imageJonah Goldberg takes it into his hands to defend capitalism from its detractors using an argument never made before with such detail or care. Now, a warning: given that this is Jonah Goldberg discussing a large-scale social, political and economic concept, he could very well be talking about photosynthesis. Or Netflix. Nobody ever really knows.

Capitalism is the greatest system ever created for alleviating general human misery, and yet it breeds ingratitude.

People ask, “Why is there poverty in the world?” It’s a silly question. Poverty is the default human condition. It is the factory preset of this mortal coil. As individuals and as a species, we are born naked and penniless, bereft of skills or possessions. Likewise, in his civilizational infancy man was poor, in every sense. He lived in ignorance, filth, hunger, and pain, and he died very young, either by violence or disease.

Actually, we're generally born to parents who have some level of what the Bureau of Labor Statistics calls "shit". Said "shit" is used to care and feed us until such point as we are legally and biologically capable of supporting ourselves, or, in the case of some, given the means by our parents who happen to be big shots in conservative circles.

Anyway, on to the real point of all this:

The interesting question isn’t “Why is there poverty?” It’s “Why is there wealth?” Or: “Why is there prosperity here but not there?”

At the end of the day, the first answer is capitalism, rightly understood. That is to say: free markets, private property, the spirit of entrepreneurialism and the conviction that the fruits of your labors are your own.


A recent World Bank study found that a nation’s wealth resides in its “intangible capital” — its laws, institutions, skills, smarts and cultural assumptions. “Natural capital” (minerals, croplands, etc.) and “produced capital” (factories, roads, and so on) account for less than a quarter of the planet’s wealth. In America, intangible capital — the stuff in our heads, our hearts, and our books — accounts for 82 percent of our wealth.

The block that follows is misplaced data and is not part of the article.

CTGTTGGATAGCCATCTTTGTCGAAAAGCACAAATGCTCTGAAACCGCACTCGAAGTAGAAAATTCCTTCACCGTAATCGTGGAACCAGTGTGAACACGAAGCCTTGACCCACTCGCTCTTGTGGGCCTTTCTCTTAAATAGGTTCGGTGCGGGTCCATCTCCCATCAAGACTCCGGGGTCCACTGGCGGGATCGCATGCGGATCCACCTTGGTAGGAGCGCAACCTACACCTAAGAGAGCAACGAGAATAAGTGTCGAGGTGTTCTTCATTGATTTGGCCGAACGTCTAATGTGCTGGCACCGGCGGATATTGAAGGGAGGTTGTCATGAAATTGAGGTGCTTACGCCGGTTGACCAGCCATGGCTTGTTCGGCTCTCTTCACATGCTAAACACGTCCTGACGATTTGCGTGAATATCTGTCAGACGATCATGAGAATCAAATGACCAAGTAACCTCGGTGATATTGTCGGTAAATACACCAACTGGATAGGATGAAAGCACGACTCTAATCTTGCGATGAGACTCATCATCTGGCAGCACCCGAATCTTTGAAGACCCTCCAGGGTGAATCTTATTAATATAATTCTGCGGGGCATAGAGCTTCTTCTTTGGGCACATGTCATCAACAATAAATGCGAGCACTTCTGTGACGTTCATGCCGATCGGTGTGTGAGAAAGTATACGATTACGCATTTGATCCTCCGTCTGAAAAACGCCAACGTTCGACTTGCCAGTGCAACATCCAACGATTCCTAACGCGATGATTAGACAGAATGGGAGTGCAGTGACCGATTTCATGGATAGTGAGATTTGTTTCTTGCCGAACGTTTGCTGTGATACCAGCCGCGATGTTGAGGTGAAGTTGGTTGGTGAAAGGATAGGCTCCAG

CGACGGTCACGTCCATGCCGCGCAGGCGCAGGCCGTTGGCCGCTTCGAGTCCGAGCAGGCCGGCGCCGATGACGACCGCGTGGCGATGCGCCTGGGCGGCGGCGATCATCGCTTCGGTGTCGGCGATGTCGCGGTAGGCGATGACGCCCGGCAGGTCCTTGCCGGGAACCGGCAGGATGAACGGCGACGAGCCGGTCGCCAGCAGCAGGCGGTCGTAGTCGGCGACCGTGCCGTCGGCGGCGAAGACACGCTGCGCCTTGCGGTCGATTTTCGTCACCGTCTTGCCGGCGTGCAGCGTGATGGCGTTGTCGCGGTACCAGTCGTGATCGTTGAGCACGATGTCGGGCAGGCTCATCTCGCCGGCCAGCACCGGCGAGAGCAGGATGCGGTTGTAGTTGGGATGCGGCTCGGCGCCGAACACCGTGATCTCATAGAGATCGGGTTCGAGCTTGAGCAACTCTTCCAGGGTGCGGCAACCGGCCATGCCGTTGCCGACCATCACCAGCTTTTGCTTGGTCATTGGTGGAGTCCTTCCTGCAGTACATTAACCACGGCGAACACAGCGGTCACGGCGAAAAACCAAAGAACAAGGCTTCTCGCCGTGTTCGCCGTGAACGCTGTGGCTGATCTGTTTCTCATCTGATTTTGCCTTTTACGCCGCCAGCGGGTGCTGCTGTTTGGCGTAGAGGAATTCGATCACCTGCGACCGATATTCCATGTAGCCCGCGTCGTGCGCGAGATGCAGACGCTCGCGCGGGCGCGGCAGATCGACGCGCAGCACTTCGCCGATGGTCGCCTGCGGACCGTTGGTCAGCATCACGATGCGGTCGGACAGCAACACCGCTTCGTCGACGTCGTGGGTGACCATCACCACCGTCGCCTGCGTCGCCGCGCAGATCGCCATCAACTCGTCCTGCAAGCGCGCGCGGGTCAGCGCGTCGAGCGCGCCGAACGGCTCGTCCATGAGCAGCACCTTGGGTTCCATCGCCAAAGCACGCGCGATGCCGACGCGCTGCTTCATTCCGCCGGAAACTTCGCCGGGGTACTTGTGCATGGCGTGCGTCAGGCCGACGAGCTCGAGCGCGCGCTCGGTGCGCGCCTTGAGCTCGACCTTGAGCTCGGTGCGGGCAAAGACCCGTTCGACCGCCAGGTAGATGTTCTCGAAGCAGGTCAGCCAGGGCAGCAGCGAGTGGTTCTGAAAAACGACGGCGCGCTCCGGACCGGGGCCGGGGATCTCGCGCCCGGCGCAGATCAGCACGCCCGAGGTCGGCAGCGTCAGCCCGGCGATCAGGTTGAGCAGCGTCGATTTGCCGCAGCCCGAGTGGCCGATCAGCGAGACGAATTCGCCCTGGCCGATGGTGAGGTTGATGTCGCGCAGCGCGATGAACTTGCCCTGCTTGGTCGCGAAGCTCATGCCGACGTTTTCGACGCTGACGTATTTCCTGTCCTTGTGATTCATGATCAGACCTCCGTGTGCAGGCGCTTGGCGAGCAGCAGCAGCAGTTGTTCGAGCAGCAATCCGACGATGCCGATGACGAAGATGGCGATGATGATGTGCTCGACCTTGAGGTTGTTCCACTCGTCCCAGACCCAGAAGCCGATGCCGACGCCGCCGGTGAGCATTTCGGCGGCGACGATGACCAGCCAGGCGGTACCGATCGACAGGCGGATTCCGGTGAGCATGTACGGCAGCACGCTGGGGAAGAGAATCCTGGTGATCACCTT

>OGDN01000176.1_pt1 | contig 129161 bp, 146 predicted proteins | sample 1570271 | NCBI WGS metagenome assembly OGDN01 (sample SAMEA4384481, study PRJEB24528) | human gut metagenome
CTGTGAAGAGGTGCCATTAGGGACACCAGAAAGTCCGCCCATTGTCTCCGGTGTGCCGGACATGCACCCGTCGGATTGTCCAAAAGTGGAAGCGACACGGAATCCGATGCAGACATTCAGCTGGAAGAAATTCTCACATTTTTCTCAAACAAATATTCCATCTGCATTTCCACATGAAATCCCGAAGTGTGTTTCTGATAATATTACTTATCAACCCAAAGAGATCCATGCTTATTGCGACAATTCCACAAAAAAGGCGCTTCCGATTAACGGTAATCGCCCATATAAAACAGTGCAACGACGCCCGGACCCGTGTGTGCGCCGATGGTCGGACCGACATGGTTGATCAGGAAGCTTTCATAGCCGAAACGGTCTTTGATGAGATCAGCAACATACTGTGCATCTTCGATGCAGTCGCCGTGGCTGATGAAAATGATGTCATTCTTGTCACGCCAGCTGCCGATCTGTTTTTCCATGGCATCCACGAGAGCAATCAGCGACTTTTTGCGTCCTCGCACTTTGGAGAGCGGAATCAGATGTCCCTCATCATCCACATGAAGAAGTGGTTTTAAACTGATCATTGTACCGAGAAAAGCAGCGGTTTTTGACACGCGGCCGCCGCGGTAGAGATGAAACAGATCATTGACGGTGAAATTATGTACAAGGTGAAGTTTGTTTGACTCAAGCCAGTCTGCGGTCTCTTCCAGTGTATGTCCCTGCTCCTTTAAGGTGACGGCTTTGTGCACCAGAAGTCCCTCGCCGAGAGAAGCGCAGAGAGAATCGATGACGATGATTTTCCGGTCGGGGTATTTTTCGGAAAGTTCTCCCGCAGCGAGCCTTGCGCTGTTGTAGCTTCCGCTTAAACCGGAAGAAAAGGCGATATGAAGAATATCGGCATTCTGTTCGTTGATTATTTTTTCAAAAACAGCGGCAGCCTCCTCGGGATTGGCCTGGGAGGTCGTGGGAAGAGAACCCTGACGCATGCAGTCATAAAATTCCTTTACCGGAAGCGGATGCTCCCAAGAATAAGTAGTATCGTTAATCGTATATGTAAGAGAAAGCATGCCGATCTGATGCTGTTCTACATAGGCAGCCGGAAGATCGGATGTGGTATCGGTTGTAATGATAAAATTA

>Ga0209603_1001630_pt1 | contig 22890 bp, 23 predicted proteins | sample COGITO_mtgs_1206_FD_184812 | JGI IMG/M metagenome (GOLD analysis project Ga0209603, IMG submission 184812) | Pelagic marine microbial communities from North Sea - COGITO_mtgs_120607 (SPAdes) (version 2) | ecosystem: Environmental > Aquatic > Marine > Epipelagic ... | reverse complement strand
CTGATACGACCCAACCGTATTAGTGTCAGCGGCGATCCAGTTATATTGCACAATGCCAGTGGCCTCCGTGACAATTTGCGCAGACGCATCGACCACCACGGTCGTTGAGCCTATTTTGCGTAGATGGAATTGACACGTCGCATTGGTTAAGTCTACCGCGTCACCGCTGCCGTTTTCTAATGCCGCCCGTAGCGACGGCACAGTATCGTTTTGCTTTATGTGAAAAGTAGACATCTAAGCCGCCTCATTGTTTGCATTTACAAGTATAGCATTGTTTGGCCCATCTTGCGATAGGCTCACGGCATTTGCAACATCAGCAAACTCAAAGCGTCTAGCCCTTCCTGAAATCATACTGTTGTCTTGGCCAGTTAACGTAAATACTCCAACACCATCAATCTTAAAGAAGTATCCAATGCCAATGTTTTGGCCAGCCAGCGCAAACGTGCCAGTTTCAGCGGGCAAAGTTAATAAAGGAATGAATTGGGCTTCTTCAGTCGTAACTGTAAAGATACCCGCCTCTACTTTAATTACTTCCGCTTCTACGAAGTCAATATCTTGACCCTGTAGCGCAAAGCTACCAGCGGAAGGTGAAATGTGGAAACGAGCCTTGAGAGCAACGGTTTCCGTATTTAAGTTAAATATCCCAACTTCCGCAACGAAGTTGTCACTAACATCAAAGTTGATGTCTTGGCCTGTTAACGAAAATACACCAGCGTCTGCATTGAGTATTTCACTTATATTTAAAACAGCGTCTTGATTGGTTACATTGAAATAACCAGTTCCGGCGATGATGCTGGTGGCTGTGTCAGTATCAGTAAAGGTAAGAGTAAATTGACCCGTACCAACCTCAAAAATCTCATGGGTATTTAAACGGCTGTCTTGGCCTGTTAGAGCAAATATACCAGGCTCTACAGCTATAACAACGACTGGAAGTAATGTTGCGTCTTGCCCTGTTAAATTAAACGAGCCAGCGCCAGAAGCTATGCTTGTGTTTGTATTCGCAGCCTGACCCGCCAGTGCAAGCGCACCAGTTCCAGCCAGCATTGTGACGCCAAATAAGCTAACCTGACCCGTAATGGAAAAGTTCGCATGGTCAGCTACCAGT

And here lies the problem with the argument - capitalism alone doesn't make us prosperous as a whole, and it doesn't make us free. Slavery was a capitalist enterprise. Wal-Mart is a capitalist enterprise. Webvan was a capitalist enterprise. Capitalism is great as an unfocused generator of wealth, which can benefit one or can benefit many, but what's supposed to make us such a great engine of prosperity for all of our citizens (at least until Republicans try to tear it all down) is our democratically-led regulation of the marketplace. We generate such wealth because we put inherent limits on the excesses of capitalism, ensuring that no one actor or set of actors becomes too strong or holds too much sway over other actors. The current breakdown in the system comes in large part because we let creditors run amok, doling out poison-pill credit to lenders who, under no circumstances, should have received it. We've seen it over and over and over again since the advent of Reaganism - the great oceanic oasis of capitalism, left unfettered, tends to fuck up our nice little system but good if nobody's there to step in and say, "nuh-uh".

Of course, I must always remember that I'm talking to Jonah Goldberg, so my real response is this: the three-at-a-time unlimited rentals are your best bet, as long as you're watching and returning them in a timely fashion. That's the detail and care that an argument should be made with.